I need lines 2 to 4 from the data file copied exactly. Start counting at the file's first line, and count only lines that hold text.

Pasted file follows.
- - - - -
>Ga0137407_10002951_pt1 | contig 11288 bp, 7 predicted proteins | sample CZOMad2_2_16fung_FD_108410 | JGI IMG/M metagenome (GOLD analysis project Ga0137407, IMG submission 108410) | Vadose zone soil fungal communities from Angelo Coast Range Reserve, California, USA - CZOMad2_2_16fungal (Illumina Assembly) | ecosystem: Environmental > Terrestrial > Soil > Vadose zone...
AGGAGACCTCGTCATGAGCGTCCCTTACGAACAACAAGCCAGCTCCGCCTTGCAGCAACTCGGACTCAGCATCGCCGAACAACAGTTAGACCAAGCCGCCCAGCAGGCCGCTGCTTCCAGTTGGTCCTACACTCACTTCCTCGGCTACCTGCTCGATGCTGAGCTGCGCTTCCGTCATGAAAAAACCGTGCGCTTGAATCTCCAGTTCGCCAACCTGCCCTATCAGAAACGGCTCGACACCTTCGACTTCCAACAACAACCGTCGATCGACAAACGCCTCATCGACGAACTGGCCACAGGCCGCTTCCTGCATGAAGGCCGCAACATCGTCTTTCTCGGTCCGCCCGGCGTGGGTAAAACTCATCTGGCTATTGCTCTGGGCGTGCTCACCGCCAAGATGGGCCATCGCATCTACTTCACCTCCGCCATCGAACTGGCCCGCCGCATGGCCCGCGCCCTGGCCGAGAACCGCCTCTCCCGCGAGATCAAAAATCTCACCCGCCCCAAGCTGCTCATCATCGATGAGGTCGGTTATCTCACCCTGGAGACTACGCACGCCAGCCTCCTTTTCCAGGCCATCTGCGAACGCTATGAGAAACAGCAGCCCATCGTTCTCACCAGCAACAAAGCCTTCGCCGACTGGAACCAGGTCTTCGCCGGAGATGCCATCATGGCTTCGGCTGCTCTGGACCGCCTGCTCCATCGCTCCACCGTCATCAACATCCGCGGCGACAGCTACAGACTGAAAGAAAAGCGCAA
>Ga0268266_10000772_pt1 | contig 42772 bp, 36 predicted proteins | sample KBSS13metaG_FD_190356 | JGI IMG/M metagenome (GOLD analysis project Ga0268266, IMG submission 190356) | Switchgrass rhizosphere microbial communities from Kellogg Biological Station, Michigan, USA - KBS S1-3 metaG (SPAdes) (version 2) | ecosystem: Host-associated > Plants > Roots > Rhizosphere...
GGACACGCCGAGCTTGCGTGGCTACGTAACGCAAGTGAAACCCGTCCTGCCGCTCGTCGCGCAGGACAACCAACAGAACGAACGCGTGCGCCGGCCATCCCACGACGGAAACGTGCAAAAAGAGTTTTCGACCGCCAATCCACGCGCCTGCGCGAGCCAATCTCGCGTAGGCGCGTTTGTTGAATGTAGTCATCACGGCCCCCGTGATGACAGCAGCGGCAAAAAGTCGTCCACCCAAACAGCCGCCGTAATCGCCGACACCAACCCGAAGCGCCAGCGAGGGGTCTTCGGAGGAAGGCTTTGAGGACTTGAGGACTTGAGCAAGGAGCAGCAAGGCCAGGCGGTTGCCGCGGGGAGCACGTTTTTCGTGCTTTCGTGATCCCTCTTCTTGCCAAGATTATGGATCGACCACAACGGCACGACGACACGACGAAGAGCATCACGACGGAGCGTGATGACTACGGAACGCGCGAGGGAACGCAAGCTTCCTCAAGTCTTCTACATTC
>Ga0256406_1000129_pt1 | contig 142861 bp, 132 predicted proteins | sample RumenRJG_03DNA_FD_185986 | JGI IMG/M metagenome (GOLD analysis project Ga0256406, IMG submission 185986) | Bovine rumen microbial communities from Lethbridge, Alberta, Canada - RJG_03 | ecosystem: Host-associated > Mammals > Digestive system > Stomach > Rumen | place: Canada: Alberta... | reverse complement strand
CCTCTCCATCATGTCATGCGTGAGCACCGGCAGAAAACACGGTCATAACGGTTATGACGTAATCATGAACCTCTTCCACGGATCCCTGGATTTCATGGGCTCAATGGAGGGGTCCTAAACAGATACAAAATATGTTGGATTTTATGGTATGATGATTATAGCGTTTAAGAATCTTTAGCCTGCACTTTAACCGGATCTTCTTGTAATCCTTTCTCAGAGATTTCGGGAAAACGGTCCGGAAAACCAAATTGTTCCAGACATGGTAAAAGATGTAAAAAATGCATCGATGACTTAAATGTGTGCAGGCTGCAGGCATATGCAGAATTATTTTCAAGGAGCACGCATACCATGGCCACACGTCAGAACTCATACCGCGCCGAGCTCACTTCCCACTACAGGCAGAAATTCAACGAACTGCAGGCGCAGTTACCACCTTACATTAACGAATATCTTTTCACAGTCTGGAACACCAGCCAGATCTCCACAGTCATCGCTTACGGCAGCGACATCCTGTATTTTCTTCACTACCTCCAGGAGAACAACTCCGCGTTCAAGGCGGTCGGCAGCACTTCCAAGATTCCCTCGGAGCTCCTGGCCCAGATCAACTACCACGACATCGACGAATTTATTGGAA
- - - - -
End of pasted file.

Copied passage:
AGGAGACCTCGTCATGAGCGTCCCTTACGAACAACAAGCCAGCTCCGCCTTGCAGCAACTCGGACTCAGCATCGCCGAACAACAGTTAGACCAAGCCGCCCAGCAGGCCGCTGCTTCCAGTTGGTCCTACACTCACTTCCTCGGCTACCTGCTCGATGCTGAGCTGCGCTTCCGTCATGAAAAAACCGTGCGCTTGAATCTCCAGTTCGCCAACCTGCCCTATCAGAAACGGCTCGACACCTTCGACTTCCAACAACAACCGTCGATCGACAAACGCCTCATCGACGAACTGGCCACAGGCCGCTTCCTGCATGAAGGCCGCAACATCGTCTTTCTCGGTCCGCCCGGCGTGGGTAAAACTCATCTGGCTATTGCTCTGGGCGTGCTCACCGCCAAGATGGGCCATCGCATCTACTTCACCTCCGCCATCGAACTGGCCCGCCGCATGGCCCGCGCCCTGGCCGAGAACCGCCTCTCCCGCGAGATCAAAAATCTCACCCGCCCCAAGCTGCTCATCATCGATGAGGTCGGTTATCTCACCCTGGAGACTACGCACGCCAGCCTCCTTTTCCAGGCCATCTGCGAACGCTATGAGAAACAGCAGCCCATCGTTCTCACCAGCAACAAAGCCTTCGCCGACTGGAACCAGGTCTTCGCCGGAGATGCCATCATGGCTTCGGCTGCTCTGGACCGCCTGCTCCATCGCTCCACCGTCATCAACATCCGCGGCGACAGCTACAGACTGAAAGAAAAGCGCAA
>Ga0268266_10000772_pt1 | contig 42772 bp, 36 predicted proteins | sample KBSS13metaG_FD_190356 | JGI IMG/M metagenome (GOLD analysis project Ga0268266, IMG submission 190356) | Switchgrass rhizosphere microbial communities from Kellogg Biological Station, Michigan, USA - KBS S1-3 metaG (SPAdes) (version 2) | ecosystem: Host-associated > Plants > Roots > Rhizosphere...
GGACACGCCGAGCTTGCGTGGCTACGTAACGCAAGTGAAACCCGTCCTGCCGCTCGTCGCGCAGGACAACCAACAGAACGAACGCGTGCGCCGGCCATCCCACGACGGAAACGTGCAAAAAGAGTTTTCGACCGCCAATCCACGCGCCTGCGCGAGCCAATCTCGCGTAGGCGCGTTTGTTGAATGTAGTCATCACGGCCCCCGTGATGACAGCAGCGGCAAAAAGTCGTCCACCCAAACAGCCGCCGTAATCGCCGACACCAACCCGAAGCGCCAGCGAGGGGTCTTCGGAGGAAGGCTTTGAGGACTTGAGGACTTGAGCAAGGAGCAGCAAGGCCAGGCGGTTGCCGCGGGGAGCACGTTTTTCGTGCTTTCGTGATCCCTCTTCTTGCCAAGATTATGGATCGACCACAACGGCACGACGACACGACGAAGAGCATCACGACGGAGCGTGATGACTACGGAACGCGCGAGGGAACGCAAGCTTCCTCAAGTCTTCTACATTC